# Electromagnetic induction by a coil

Moving magnet produces current in a coil and the galvanometer shows deflection because of the change in magnetic flux. What if the coil is moved why won't it produce an induced current?

• Are you sure it won't? – probably_someone Nov 28 '18 at 11:11
• "moving magnet": moving relative to what? Answer: moving relative to the coil. – Andrew Steane Nov 28 '18 at 11:31

Moving a coil towards (or away from) a magnet will produce an emf in the coil, as will moving the magnet towards (or away from) the coil.

After all, whether it is the magnet that moves, or the coil, depends only on our frame of reference, and that can't alter the phenomenon of induction of an emf.

Oddly, or so it seemed to Einstein, the classical laws of electromagnetism account for the phenomenon differently according to whether you are in the reference frame in which the magnet is stationary, or the frame in which the coil is stationary. In both cases the emf arises from the so-called Lorentz force on the electrons in the coil:$$\mathbf {F}=(-e)(\mathbf{E}+\mathbf{v} \times \mathbf{B}).$$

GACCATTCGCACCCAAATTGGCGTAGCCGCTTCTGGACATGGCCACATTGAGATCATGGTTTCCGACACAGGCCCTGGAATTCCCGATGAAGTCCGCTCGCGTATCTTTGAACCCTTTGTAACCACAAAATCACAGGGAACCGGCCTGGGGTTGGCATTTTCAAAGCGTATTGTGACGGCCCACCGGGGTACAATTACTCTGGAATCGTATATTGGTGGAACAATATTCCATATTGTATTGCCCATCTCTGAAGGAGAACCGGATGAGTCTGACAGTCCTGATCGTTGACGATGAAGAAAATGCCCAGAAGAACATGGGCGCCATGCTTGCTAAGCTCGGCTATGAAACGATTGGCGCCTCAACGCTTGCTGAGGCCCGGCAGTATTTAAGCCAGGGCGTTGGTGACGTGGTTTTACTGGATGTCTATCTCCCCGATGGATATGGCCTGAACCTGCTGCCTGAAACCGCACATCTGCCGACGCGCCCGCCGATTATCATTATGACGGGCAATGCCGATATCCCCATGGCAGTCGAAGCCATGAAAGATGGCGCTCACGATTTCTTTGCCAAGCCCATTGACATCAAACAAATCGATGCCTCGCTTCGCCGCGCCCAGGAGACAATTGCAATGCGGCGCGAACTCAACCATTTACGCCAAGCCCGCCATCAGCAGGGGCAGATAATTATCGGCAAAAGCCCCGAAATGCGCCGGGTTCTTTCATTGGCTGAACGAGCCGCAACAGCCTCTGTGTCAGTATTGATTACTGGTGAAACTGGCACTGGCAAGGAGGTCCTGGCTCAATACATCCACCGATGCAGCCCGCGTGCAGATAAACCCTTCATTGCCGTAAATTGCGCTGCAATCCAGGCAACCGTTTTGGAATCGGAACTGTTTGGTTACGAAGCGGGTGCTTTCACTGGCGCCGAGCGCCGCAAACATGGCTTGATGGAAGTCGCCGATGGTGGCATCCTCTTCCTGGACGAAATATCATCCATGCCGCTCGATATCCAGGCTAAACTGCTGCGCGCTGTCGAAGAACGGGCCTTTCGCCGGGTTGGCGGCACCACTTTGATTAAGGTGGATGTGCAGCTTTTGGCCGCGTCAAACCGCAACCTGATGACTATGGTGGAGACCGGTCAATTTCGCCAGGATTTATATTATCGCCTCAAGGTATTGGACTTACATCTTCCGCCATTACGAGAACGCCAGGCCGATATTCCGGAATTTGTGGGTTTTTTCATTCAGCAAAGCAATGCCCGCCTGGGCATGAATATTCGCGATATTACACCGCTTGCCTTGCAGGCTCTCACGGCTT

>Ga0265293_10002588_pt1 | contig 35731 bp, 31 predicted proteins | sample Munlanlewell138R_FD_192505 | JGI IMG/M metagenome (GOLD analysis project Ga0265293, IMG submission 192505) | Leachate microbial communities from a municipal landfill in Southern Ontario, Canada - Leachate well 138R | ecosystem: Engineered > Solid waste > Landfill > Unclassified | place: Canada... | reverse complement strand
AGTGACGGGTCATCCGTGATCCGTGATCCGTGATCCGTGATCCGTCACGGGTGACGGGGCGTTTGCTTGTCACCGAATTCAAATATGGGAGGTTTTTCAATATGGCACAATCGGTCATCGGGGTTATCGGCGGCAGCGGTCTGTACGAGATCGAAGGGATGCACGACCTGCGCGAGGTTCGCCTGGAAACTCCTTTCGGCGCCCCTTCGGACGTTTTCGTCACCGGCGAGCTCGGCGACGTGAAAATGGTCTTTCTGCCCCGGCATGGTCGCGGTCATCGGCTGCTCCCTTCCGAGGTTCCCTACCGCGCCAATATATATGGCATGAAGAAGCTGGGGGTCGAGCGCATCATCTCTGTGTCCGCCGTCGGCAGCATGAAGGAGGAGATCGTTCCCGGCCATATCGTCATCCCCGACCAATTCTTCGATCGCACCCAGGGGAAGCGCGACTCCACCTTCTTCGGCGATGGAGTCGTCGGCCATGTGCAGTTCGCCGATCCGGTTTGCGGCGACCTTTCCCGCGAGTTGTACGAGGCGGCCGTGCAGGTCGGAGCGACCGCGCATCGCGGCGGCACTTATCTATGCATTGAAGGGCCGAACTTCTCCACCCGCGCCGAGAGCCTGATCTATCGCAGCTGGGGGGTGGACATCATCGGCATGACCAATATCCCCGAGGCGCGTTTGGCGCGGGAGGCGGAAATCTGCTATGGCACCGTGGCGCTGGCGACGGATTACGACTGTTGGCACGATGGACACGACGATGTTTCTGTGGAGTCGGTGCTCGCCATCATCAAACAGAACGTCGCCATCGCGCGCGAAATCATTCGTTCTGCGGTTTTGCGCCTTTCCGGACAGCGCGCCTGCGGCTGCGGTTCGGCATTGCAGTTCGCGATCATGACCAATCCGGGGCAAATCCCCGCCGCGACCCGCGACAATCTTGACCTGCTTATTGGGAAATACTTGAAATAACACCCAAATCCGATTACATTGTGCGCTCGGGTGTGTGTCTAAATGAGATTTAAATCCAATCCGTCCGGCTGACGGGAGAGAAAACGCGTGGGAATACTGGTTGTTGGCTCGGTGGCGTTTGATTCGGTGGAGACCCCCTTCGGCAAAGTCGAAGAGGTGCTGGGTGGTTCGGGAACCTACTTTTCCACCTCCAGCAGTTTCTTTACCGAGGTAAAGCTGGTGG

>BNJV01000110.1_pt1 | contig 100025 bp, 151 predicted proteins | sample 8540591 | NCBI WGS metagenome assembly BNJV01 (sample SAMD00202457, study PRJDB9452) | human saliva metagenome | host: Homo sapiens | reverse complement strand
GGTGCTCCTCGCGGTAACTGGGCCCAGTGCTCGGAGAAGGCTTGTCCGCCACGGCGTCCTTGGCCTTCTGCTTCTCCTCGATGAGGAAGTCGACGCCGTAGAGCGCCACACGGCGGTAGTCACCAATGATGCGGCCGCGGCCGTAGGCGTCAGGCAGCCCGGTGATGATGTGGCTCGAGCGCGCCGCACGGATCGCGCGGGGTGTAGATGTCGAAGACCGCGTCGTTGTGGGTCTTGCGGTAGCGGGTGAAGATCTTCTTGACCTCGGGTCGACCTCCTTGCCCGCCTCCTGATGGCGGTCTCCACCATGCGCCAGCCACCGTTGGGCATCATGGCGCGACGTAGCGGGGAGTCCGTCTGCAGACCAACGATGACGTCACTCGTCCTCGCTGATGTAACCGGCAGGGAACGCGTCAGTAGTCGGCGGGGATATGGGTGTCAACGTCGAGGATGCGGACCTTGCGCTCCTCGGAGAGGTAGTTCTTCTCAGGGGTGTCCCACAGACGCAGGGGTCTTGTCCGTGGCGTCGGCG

In the frame in which the coil is stationary and the magnet moving (the frame you seem to be comfortable with) the electrons experience a force due to the electric field, E set up by the moving magnet, that is due to the first term on the right in the Lorentz force equation. [The electric field is linked to the changing magnetic field by the Maxwell-Faraday equation,$$\text{curl}\ \mathbf{E}=-\frac{\partial \mathbf{B}}{dt}$$].

In the frame in which the coil is moving and the magnet stationary, the coil is cutting lines of flux due to the magnet, and the electrons in the coil experience a force due to the second term on the right in the Lorentz force equation.

In practical cases, we needn't worry too much about frame of reference, because there's a mathematical description of e-m induction that fits both frames of reference, namely$$\mathscr{E}=-(n)\frac{d \Phi}{dt}.$$ $$\Phi$$ is the magnetic flux linked with the coil, and it changes by the same amount whether we move the magnet towards the coil or the coil towards the magnet (so $$\frac{d \Phi}{dt}$$ will be the same as long as we're not dealing with speeds of movement comparable with the speed of light!).

You will find that this topic is explored fairly fully on the Physics Stack Exchange.